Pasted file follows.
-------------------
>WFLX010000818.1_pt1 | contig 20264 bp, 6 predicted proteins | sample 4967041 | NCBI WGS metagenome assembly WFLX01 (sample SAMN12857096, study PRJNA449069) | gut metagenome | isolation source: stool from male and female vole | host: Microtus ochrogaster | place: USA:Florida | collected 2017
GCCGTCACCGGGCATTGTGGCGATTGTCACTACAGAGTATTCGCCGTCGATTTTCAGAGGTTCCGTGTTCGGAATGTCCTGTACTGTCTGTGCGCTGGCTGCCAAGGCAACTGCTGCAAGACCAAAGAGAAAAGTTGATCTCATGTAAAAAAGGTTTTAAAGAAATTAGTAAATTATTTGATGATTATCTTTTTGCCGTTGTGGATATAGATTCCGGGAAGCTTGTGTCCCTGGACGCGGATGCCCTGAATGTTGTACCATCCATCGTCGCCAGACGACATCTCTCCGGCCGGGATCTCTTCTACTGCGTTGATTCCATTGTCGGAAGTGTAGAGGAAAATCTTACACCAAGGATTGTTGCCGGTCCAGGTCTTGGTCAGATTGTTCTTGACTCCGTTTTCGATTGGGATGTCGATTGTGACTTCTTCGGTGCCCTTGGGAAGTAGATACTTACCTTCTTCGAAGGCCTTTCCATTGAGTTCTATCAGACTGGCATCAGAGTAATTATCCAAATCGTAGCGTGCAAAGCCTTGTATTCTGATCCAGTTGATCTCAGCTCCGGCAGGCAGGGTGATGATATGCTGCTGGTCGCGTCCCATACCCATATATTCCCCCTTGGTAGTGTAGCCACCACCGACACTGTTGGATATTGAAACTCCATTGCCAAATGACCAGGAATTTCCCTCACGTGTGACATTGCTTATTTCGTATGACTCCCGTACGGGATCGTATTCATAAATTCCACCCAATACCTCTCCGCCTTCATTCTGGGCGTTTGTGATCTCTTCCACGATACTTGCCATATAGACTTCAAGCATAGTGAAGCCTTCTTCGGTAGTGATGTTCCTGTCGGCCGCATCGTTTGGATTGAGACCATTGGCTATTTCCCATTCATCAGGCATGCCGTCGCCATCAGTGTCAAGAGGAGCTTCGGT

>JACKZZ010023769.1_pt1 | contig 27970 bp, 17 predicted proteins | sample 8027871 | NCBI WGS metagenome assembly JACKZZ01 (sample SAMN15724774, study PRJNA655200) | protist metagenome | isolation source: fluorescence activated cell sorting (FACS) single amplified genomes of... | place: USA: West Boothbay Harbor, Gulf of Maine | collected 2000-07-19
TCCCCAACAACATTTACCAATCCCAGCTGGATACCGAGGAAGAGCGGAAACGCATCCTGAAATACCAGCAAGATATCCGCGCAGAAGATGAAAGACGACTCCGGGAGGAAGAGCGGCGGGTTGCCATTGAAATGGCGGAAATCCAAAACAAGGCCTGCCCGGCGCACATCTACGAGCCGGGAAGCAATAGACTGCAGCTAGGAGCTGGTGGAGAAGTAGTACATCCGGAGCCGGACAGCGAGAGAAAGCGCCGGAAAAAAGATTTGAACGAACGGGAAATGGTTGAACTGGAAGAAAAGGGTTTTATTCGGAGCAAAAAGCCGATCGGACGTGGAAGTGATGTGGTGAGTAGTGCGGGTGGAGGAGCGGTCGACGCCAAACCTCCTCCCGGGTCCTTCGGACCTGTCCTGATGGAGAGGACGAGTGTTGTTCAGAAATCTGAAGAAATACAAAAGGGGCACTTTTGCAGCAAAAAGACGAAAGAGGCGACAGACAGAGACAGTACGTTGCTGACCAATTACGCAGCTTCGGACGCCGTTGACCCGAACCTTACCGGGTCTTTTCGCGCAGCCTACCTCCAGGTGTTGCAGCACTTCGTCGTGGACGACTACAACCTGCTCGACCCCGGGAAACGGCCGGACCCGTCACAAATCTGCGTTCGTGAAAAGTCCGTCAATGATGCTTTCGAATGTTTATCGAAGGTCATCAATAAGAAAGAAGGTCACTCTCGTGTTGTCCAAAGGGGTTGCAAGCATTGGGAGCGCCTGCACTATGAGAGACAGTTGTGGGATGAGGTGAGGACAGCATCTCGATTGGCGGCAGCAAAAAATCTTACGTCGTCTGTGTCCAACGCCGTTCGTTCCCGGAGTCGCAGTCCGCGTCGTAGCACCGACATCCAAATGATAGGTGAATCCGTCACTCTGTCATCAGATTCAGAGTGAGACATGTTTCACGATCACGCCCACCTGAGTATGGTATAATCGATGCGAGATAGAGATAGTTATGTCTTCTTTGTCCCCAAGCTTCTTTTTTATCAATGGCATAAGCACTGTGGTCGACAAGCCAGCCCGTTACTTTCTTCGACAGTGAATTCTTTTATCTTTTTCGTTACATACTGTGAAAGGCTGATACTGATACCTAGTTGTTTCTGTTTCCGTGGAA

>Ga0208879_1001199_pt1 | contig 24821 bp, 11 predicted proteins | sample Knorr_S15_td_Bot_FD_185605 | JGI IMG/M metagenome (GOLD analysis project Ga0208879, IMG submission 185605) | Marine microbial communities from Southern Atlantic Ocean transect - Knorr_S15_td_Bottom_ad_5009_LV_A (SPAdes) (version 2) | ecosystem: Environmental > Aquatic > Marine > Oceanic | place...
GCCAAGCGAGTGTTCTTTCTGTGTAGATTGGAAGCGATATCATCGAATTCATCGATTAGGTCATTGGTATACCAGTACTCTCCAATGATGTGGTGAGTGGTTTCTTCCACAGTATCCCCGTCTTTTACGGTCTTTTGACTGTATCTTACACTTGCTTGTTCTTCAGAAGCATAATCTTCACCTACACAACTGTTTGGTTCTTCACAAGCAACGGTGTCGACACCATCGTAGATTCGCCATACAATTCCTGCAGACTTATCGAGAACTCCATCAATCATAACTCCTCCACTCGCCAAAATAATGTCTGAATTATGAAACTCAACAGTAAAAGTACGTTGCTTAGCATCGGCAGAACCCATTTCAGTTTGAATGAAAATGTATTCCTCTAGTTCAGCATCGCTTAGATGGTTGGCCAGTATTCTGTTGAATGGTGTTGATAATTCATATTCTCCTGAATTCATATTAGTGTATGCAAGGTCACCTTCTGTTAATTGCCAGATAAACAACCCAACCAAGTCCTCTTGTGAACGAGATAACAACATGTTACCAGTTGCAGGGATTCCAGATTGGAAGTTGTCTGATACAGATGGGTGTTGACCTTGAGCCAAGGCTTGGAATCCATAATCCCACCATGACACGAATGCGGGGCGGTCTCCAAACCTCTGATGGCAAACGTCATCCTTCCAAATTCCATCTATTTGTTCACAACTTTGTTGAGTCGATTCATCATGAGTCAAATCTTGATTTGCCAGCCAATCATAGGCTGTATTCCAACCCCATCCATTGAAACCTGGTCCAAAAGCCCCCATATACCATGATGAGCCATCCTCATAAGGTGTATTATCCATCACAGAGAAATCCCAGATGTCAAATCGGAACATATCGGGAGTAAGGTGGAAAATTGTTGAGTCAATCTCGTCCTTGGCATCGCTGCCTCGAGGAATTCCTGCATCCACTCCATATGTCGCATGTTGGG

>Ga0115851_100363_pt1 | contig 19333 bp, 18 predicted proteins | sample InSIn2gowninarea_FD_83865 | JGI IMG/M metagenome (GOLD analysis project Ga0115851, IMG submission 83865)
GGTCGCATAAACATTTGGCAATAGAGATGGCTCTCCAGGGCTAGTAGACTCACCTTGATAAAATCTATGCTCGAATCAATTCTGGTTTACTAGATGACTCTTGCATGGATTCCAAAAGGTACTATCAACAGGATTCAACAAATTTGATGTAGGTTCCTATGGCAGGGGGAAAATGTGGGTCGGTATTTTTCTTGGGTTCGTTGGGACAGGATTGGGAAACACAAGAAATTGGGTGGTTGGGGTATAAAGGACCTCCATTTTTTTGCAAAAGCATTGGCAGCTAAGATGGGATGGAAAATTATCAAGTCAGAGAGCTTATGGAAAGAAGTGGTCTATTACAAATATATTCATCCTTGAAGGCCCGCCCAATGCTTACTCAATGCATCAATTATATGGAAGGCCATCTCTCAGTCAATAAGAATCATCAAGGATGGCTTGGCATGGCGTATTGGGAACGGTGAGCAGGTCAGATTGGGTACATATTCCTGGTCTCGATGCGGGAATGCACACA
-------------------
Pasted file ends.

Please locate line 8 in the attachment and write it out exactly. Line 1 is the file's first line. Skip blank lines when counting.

GGTCGCATAAACATTTGGCAATAGAGATGGCTCTCCAGGGCTAGTAGACTCACCTTGATAAAATCTATGCTCGAATCAATTCTGGTTTACTAGATGACTCTTGCATGGATTCCAAAAGGTACTATCAACAGGATTCAACAAATTTGATGTAGGTTCCTATGGCAGGGGGAAAATGTGGGTCGGTATTTTTCTTGGGTTCGTTGGGACAGGATTGGGAAACACAAGAAATTGGGTGGTTGGGGTATAAAGGACCTCCATTTTTTTGCAAAAGCATTGGCAGCTAAGATGGGATGGAAAATTATCAAGTCAGAGAGCTTATGGAAAGAAGTGGTCTATTACAAATATATTCATCCTTGAAGGCCCGCCCAATGCTTACTCAATGCATCAATTATATGGAAGGCCATCTCTCAGTCAATAAGAATCATCAAGGATGGCTTGGCATGGCGTATTGGGAACGGTGAGCAGGTCAGATTGGGTACATATTCCTGGTCTCGATGCGGGAATGCACACA